Now turn down the heat to low and leave that whole situation on its own for about 45 minutes (seriously, I recommend several timers to alert you on this one. And don’t accidentally wander off to the store in the middle of it. Not that I speak from experience or anything).
When your various alarms go off, spoon out a bit of the rice and make sure it’s soft. If it isn’t, first, make a note to get less awful rice next time. Then boil it for a little longer, like 10 minutes.
Pull out the whole chicken breast, let it cool for like a minute (I suggest wandering off to another room for something because if you’re impatient like me you’ll just go to town trying to chop the chicken up into little pieces and burn your fingers). Why cook it first and then chop it up? This tip comes courtesy of my ex-husband, the restaurant guy. Once cooked, the chicken just falls into strips naturally. No touching slimy raw chicken (which totally skeeves me) and no fake-looking cubes. Use a knife to cut across the length but then just pull it apart into smaller pieces. Really works.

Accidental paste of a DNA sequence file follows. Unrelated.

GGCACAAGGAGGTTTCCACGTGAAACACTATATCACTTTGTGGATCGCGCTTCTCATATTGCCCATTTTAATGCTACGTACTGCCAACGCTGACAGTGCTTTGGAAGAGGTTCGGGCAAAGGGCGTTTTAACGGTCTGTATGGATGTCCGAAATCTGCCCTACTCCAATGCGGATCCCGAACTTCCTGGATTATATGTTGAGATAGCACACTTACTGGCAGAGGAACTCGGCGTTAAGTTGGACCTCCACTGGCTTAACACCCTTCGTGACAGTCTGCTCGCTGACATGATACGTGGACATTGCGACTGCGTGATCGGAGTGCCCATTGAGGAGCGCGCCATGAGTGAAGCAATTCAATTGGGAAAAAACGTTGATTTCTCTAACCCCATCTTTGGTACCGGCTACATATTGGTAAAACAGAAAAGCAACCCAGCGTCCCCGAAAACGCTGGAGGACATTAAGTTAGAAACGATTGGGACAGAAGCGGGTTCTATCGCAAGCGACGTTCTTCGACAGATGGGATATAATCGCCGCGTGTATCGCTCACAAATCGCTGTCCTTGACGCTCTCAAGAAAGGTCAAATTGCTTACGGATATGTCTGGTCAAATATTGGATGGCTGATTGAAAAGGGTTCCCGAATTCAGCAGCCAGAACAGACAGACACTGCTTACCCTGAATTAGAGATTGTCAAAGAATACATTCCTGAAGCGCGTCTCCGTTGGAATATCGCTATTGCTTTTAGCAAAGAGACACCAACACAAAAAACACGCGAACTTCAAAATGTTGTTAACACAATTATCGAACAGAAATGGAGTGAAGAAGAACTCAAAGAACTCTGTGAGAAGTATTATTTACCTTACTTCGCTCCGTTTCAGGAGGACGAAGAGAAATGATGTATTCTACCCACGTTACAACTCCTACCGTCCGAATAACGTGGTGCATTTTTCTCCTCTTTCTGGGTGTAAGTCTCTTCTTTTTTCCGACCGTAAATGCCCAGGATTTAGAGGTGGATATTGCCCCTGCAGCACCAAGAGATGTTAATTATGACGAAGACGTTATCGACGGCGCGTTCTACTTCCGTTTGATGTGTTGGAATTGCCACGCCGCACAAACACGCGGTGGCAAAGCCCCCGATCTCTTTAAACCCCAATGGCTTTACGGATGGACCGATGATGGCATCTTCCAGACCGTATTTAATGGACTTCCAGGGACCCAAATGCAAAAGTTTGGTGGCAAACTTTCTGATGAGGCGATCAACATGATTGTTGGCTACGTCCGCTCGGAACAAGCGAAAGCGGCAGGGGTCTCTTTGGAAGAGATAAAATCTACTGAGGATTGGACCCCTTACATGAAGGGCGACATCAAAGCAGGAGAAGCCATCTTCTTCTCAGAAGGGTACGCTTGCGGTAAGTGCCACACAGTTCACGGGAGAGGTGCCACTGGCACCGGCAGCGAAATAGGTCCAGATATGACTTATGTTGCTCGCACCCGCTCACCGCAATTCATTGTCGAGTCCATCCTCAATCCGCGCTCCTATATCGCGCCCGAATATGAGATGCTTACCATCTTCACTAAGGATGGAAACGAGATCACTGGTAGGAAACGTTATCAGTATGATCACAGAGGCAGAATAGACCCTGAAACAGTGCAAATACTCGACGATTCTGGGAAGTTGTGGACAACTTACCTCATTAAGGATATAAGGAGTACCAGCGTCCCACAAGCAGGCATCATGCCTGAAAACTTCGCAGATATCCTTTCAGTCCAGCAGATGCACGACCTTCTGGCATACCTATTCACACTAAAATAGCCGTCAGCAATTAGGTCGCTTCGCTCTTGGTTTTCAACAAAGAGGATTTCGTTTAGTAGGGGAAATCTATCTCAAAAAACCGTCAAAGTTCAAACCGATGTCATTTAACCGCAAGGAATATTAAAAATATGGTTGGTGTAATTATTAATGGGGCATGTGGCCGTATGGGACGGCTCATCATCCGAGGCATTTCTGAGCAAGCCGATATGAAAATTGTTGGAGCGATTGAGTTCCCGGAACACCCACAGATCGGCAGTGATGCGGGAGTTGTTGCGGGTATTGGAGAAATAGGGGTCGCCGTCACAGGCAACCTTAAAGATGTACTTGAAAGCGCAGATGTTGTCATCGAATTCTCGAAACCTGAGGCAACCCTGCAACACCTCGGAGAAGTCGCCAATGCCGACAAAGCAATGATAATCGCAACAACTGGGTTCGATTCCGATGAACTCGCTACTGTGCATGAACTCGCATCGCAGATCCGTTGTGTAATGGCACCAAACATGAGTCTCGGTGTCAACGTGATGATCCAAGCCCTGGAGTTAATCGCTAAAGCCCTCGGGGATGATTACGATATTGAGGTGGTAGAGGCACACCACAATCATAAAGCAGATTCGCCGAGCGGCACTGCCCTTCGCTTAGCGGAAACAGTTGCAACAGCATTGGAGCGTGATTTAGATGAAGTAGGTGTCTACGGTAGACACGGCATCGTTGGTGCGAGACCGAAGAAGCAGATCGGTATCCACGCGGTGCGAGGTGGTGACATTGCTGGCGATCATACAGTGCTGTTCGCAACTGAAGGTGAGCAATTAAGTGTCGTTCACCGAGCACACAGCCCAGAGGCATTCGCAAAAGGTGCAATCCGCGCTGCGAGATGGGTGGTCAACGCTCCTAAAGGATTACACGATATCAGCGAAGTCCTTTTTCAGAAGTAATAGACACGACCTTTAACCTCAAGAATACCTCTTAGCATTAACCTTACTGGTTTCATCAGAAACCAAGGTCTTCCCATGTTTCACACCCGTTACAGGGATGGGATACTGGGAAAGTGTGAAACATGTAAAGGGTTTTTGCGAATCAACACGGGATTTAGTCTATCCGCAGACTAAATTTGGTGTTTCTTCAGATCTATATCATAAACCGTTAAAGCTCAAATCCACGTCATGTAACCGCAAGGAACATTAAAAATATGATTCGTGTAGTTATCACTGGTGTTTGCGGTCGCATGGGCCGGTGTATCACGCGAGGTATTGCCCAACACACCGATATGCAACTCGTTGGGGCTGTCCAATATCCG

Put the chicken, now in strips, back in the soup. Add the can of beans and the frozen peas and leave it for another 10 minutes.
Voila, you’re done. The totally incompetent’s cook’s recipe for comfort soup. I don’t know if it’s the fact that it’s radioactive with garlic or the placebo effect, but this brew will get you better in a hurry. You’ll reek of garlic, of course, so maybe you should hold off on kissing people. But you’re sick… you shouldn’t be kissing anyone anyway!
There you have it, my sweets!